Menon Verma Logo Menon Verma LLP Advocates & Solicitors


The Ministry of Corporate Affairs (“MCA”) vide MCA Notification No. G.S.R. 93(E) dated February 01, 2021 (“Notification”), has notified an amendment to the Companies (Compromises, Arrangements and Amalgamations) Rules, 2016 by way of the Companies (Compromises, Arrangements and Amalgamations) Amendment Rules, 2021, which facilitate the mergers and amalgamation of the startup companies.

  • Existing Position –

    In line with the Central Government’s Start Up India plan, various regulatory bodies such as Reserve Bank of India, MCA etc., from time to time brought up many changes to boost the growth of the star up initiatives and to build a level playing field for them. As per the MCA notification bearing no. G.S.R. 127(E) dated February 19, 2019 an entity shall be considered to be a start-up company if:

    1. it is incorporated as a private limited company under the Companies Act, 2013 (“Act”) registered partnership firm under Section 59 of the Partnership Act, 1932 or a limited liability partnership under the Limited Liability Partnership Act, 2008 in India, up to a period of 10 (ten) years from the date of incorporation or registration;
    2. turnover of the entity has not exceeded an amount of INR 100,00,00,000 (Rupees One Hundred Crores) in any of the financial years since its incorporation or registration;
    3. Such entity should be working towards the innovation, development or improvement of products, processes or services or shall be based upon a scalable business model wherein there exists a high potential of wealth creation and employment generation;

    However, an entity shall not be considered as a start-up if it is an outcome of the restructuring or splitting up of an existing business.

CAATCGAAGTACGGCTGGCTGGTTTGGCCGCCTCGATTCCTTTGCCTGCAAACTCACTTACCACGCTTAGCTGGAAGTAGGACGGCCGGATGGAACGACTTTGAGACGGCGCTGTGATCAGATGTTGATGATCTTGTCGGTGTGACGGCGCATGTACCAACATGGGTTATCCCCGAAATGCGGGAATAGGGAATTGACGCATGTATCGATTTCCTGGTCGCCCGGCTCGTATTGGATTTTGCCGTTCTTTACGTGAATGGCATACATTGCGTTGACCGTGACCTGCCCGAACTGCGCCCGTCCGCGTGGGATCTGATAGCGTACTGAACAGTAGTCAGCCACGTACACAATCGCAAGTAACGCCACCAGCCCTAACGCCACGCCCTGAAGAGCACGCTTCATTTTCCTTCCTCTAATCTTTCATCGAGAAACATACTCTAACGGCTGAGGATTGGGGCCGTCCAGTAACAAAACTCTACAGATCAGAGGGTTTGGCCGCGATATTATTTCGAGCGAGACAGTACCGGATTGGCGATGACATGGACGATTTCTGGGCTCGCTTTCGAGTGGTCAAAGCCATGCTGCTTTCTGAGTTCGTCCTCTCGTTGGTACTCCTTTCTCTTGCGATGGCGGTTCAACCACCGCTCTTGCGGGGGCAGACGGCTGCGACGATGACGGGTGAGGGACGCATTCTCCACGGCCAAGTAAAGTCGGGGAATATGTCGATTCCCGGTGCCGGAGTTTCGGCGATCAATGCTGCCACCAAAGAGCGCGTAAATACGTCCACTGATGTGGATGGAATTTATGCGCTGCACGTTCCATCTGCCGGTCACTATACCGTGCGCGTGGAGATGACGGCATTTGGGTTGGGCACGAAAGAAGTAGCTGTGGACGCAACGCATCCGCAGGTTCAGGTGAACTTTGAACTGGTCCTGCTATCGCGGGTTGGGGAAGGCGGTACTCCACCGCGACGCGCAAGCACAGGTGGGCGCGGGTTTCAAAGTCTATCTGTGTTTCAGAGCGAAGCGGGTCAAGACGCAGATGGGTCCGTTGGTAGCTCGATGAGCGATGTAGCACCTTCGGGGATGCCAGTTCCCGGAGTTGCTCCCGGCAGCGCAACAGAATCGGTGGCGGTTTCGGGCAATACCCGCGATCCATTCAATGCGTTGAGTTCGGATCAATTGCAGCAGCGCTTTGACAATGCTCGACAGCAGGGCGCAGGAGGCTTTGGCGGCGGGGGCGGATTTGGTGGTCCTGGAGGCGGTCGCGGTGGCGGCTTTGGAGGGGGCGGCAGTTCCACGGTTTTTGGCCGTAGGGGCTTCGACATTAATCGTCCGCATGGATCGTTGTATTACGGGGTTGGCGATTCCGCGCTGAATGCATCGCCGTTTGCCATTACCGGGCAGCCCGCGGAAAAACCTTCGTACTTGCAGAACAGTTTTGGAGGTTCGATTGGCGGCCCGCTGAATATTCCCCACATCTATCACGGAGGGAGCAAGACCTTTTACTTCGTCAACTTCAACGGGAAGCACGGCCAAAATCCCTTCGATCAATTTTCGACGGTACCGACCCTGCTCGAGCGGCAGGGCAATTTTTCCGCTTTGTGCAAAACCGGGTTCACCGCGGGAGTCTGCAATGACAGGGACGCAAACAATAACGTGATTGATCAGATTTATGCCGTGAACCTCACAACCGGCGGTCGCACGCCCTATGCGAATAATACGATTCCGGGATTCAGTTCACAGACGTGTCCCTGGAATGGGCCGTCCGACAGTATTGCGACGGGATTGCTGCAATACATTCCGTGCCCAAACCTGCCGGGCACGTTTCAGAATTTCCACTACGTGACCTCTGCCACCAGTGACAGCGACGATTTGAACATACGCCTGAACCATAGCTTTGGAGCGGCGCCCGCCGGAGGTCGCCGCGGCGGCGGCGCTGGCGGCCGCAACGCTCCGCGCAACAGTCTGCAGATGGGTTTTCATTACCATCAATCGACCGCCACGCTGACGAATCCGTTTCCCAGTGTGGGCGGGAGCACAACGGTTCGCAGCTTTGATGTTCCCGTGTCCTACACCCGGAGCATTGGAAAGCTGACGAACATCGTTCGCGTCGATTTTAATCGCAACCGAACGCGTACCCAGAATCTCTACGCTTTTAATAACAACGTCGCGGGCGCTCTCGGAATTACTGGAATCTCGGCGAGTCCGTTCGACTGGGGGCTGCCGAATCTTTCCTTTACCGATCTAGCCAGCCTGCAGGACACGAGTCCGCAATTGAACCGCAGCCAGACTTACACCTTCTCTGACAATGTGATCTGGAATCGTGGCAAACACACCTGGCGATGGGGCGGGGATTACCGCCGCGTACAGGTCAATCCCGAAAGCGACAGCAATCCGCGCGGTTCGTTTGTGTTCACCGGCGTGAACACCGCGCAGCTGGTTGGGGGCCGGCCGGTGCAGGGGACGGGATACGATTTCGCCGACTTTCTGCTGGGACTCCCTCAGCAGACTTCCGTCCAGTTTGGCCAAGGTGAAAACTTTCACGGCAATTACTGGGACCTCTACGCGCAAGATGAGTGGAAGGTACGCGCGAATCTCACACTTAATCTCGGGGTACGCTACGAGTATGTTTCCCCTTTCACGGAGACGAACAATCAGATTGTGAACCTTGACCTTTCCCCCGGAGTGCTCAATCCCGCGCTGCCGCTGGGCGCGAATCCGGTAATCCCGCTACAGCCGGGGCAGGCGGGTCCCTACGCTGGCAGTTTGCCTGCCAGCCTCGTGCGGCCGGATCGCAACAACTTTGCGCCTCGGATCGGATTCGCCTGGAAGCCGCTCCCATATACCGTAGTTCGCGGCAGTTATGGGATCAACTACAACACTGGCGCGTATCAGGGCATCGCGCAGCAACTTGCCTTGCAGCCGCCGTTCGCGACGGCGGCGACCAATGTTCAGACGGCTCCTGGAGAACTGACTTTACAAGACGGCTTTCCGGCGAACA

• Change introduced by the Amendment –

    The MCA by way of this Notification, a new sub-rule (1A) has been inserted under Rule 25 of the Companies (Compromises, Arrangements and Amalgamations) Rules, 2016 which provides that a scheme of merger or amalgamation, as specified for under Section 233 of the Act, may be entered into any of the following class of companies:

    1. between two or more start-up companies; or
    2. between one or more start-up company(ies) and one or more small company(ies).

    Pursuant to the said amendment, start-up companies have also been made eligible to adopt the “fast-track procedure” for mergers and amalgamations under Section 233 of the Act read with Rule 25 of the Companies (Compromises, Arrangements and Amalgamations) Rules, 2021. The fast-track procedure for mergers and amalgamations of certain companies under the Act offers a relatively simplified and facilitative process. The erstwhile legal framework in relation to mergers and acquisitions involved the intervention and requirement of the approvals of courts, thereby, making the process highly time-consuming, cumbersome and long-drawn. However, with a time-bound mechanism being prescribed under the fast-track procedure for mergers along with the requirement for only certain specific set of largely internal approvals to be obtained, companies, especially organisations such as start-ups with a small-scale management would be highly benefitted in terms of compliance management and initiation of the business.

    Under the fast-track procedure for mergers and acquisitions, there is no requirement for the filing of the scheme before the National Company Law Tribunal (NCLT) as opposed to the regular procedure. Further, the estimated time period for the completion of the process is around 90-100 (ninety to hundred) days. Moreover, the companies eligible for adopting the fast-track procedure for mergers would also be required to obtain the approval of only 03 (three) regulatory authorities, that is, the Registrar of Companies, regional director and the official liquidator, in addition to the approval from the shareholders and creditors of the concerned company. A 30 (thirty) days’ time limit would also be imposed upon the regulatory authorities for provision of their objections/suggestions in respect of the scheme.

The introduction of the abovementioned amendment may be, therefore, viewed as a progressive step towards the introduction of a fast-track process for mergers and acquisitions for start-up companies facilitating the ease in carrying on their business and significant reduction in compliance burden.